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Biotech Science

700,000-Year-Old Horse Becomes Oldest Creature With Sequenced Genome 69

sciencehabit writes "Scientists have sequenced the oldest genome to date—and shaken up the horse family tree in the process. Ancient DNA derived from a horse fossil that's between 560,000 and 780,000 years old suggests that all living equids—members of the family that includes horses, donkeys, and zebras—shared a common ancestor that lived at least 4 million years ago, approximately 2 million years earlier than most previous estimates. The discovery offers new insights into equine evolution and raises the prospect of recovering and exploring older DNA than previously thought possible."
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700,000-Year-Old Horse Becomes Oldest Creature With Sequenced Genome

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  • by cold fjord ( 826450 ) on Thursday June 27, 2013 @01:11AM (#44119679)

    I've read some articles on attempts to extract and sequence old DNA in this sort of range, and I'm surprised they've been able to do this given the half-life of DNA.

    I wonder how many other researchers are making claims of extracting DNA this old? It seems improbable, but maybe the state of the art has greatly improved.

    DNA has a 521-year half-life [nature.com]

    The team predicts that even in a bone at an ideal preservation temperature of 5 C, effectively every bond would be destroyed after a maximum of 6.8 million years. The DNA would cease to be readable much earlier — perhaps after roughly 1.5 million years, when the remaining strands would be too short to give meaningful information.

  • by csirac ( 574795 ) on Thursday June 27, 2013 @03:31AM (#44120061)

    To cut a long story short, at "6.8 mllion years old" I assume they mean "the longest read (maximum number of consecutive GATC 'letters' in a row) you're possibly going to get is one". Imagine having a pile of letters which were once arranged into the collective works of William Shakespeare: could you re-assemble the original work? No. But what if you had 4-letter fragments? You might be able to learn something about the english language, indirectly, but you probably won't be able to reverse-engineer the complete original work. Now what if you had slightly longer fragments? That would help. What if the garbled pile of letters/fragments actually consisted of multiple, similarly (randomly!) shredded copies of Shakespeare? Well, as long as they're randomly fragmented in different ways - you can imagine that where we guess two fragments might join each other, if we have a fragment from that same region from another copy wich spans that join - we can become more and more confident about forming a plausible assembly. So we can take advantage of this redundancy and randomized fragmentation to attempt recovery of the original work.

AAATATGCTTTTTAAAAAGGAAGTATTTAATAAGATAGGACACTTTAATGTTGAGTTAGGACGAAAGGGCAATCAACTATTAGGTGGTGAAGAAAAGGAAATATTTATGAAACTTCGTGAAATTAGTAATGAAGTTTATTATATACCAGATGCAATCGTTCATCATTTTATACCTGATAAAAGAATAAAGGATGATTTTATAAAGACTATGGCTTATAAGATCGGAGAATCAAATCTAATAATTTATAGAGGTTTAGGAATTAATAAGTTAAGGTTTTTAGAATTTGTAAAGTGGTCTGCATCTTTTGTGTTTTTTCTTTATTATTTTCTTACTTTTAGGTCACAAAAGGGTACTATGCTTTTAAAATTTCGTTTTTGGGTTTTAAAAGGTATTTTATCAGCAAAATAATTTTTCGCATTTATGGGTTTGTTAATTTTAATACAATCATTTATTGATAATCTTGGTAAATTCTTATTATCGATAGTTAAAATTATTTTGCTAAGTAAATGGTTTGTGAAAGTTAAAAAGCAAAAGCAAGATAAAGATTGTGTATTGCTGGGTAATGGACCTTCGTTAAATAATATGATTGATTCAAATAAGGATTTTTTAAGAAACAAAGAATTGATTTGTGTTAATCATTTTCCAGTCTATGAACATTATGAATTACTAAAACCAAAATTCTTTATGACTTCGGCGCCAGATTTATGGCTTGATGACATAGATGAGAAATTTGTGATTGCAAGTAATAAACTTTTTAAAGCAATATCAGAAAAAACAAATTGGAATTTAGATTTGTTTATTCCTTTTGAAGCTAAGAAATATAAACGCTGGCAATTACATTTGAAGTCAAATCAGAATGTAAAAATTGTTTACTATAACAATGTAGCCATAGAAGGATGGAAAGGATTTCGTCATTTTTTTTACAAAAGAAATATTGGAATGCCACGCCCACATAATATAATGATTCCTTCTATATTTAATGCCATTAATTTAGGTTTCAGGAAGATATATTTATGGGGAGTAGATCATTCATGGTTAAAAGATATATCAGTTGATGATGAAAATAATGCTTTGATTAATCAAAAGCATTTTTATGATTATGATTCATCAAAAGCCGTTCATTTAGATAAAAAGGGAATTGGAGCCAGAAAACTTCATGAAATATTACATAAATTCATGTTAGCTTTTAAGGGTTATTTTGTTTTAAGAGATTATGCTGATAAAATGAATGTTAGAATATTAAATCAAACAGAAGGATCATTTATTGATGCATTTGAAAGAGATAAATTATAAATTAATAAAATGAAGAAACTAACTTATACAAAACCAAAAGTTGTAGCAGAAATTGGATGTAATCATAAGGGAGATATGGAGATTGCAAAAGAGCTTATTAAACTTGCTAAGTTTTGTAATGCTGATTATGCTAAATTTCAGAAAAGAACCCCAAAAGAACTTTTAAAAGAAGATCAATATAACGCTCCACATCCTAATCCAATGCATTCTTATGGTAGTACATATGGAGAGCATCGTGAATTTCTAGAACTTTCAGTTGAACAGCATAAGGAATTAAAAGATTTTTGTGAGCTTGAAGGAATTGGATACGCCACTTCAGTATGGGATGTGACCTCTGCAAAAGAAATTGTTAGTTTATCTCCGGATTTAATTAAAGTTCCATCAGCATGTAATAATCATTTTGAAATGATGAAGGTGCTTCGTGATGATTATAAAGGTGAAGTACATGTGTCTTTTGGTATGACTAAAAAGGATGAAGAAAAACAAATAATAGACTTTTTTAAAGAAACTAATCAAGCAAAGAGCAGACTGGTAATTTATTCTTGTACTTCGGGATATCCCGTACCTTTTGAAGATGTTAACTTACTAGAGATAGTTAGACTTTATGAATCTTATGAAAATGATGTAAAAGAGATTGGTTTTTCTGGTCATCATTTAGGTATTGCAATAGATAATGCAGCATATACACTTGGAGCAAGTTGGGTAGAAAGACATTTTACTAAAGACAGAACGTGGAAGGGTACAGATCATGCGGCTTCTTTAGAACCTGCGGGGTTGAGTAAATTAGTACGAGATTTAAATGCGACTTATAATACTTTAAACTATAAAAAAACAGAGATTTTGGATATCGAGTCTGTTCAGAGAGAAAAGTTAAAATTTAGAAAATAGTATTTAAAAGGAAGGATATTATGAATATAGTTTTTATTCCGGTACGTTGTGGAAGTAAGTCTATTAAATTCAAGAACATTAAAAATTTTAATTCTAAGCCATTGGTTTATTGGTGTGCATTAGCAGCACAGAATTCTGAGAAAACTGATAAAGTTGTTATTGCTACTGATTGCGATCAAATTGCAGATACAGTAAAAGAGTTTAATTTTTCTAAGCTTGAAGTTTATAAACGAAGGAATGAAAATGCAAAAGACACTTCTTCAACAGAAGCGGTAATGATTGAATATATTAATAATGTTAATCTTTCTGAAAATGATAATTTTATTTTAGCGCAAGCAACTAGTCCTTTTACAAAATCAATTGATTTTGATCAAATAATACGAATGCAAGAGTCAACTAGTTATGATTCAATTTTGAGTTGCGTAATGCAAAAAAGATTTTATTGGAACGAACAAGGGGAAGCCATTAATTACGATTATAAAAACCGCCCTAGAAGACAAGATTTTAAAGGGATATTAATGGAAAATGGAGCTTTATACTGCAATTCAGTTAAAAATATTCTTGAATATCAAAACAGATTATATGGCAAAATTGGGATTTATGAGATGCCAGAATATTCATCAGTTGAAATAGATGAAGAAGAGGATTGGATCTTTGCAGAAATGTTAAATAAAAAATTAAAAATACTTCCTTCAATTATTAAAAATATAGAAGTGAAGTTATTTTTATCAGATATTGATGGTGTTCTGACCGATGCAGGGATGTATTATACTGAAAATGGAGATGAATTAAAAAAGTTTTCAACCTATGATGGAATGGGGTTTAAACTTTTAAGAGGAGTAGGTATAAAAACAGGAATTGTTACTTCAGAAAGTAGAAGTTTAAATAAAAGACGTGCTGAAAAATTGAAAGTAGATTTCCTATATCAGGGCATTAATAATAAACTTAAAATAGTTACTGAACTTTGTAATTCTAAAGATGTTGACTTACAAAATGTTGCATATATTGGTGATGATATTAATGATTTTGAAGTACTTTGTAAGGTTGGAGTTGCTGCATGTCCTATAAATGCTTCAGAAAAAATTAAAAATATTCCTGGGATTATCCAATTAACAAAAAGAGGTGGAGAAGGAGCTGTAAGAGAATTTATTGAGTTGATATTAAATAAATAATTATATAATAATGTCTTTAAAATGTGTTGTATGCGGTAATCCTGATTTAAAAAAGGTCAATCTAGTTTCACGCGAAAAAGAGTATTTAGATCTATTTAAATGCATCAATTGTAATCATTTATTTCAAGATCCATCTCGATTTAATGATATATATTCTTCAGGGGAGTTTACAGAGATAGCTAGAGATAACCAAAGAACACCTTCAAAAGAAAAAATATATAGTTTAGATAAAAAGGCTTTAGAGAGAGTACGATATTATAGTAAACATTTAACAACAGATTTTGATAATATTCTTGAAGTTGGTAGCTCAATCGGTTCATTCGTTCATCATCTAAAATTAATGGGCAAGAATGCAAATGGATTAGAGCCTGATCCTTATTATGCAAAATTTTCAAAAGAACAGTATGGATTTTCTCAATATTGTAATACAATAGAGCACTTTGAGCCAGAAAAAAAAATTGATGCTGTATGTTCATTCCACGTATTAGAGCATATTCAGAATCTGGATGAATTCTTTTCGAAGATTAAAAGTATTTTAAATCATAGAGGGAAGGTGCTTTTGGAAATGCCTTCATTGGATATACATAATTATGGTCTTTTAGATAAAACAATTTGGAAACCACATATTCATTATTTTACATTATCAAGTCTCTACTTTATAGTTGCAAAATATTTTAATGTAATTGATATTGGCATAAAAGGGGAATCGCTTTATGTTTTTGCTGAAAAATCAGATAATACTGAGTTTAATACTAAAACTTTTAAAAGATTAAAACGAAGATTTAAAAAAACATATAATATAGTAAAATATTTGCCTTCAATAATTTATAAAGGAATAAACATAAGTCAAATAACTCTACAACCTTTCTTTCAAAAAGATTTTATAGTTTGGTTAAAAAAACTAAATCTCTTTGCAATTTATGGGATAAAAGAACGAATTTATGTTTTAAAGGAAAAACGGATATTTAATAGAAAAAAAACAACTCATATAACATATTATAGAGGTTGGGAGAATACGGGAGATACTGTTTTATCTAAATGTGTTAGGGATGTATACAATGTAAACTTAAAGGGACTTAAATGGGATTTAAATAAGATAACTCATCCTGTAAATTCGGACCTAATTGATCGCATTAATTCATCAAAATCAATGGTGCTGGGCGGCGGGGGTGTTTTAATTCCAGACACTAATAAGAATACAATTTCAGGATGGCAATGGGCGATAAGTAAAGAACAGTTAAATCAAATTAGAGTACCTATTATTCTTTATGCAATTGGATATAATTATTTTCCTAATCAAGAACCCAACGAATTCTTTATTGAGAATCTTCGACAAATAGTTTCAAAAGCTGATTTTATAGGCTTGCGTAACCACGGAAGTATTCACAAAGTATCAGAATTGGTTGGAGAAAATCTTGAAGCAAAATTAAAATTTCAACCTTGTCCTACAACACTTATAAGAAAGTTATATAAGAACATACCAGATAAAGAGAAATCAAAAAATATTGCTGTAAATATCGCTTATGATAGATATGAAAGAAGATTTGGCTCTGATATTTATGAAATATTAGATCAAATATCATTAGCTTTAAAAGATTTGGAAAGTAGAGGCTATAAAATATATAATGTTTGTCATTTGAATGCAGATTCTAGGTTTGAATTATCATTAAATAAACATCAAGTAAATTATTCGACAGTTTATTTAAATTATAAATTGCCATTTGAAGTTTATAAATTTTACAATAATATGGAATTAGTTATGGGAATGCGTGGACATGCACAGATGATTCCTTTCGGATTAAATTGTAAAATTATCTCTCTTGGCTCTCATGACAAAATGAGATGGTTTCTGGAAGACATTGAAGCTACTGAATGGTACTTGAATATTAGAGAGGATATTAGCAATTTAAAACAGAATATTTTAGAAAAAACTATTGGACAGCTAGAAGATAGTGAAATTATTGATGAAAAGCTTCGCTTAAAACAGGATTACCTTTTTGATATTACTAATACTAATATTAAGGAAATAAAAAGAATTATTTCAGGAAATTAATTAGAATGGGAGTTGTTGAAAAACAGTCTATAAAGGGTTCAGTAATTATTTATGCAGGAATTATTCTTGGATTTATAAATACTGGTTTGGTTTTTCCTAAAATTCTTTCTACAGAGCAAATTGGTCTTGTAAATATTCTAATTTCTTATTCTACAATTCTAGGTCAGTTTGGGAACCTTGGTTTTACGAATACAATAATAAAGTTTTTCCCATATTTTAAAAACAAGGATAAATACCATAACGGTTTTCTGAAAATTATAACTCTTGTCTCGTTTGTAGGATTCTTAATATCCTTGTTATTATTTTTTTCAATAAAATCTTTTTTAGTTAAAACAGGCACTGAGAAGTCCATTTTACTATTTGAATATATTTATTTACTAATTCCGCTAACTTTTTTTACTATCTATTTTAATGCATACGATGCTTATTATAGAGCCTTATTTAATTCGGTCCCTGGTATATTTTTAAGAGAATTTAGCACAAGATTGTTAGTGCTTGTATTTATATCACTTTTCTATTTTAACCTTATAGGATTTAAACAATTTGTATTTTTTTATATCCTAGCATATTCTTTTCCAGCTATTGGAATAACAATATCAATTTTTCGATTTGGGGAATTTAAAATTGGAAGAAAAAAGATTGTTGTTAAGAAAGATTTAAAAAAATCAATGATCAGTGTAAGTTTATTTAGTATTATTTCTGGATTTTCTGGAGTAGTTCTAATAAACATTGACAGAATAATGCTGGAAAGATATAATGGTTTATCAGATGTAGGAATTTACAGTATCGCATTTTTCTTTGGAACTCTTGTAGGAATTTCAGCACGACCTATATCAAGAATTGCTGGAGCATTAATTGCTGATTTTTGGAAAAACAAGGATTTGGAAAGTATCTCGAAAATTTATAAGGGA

In other words, the more degraded the DNA, the shorter the fragments and the harder it is to come up with an assembly. At some point the fragmentation might be so bad that the only way you can attempt to achieve anything is to try to use a relevant, well understood reference sequence from a modern day specimen/consensus for comparison (or clues, or to fill-in-the-blanks)... if one exists. I'm no geneticist, but I think in those circumstances the confidence in the results start to go from "hey, that's cool!" to "interesting" to, eventually, an artist's rendition of what an ancient genome might have looked like - drawing from long lost cousins which are still alive today.

    Happily, re-assembling short, fragmented DNA happens to be how commodoty high-speed, high-throughput, low-cost sequencing works these days [wikipedia.org] - DNA is split into small lengths, Eg. 500-ish basepairs, and then depending on the experiment/purpose/targets etc. it's all (or partially) re-assembled by finding enough overlapping bits (hopefully beginning and ending with proprietary markers used in the splitting process) with statistical tricks to qualify if the data is sufficient, which areas are problematic in coverage/confidence etc... and it helps enormously if you're working on an organism that's already been sequenced to death for comparison.

    So there are many well advanced tools for coming up with contiguous DNA from a pile of short reads.

    IIRC, the other trick with ancient DNA is - first of all, extracting enough useful material to begin with, without damage. As reads get shorter, increased redundancy helps - more randomly overlapping regions can ease the task of re-assembly - but very short reads might mean that a number of different assemblages are possible. Not to mention delicate amplification methods which might increase the noise as well as the signal...

Vitamin C deficiency is apauling.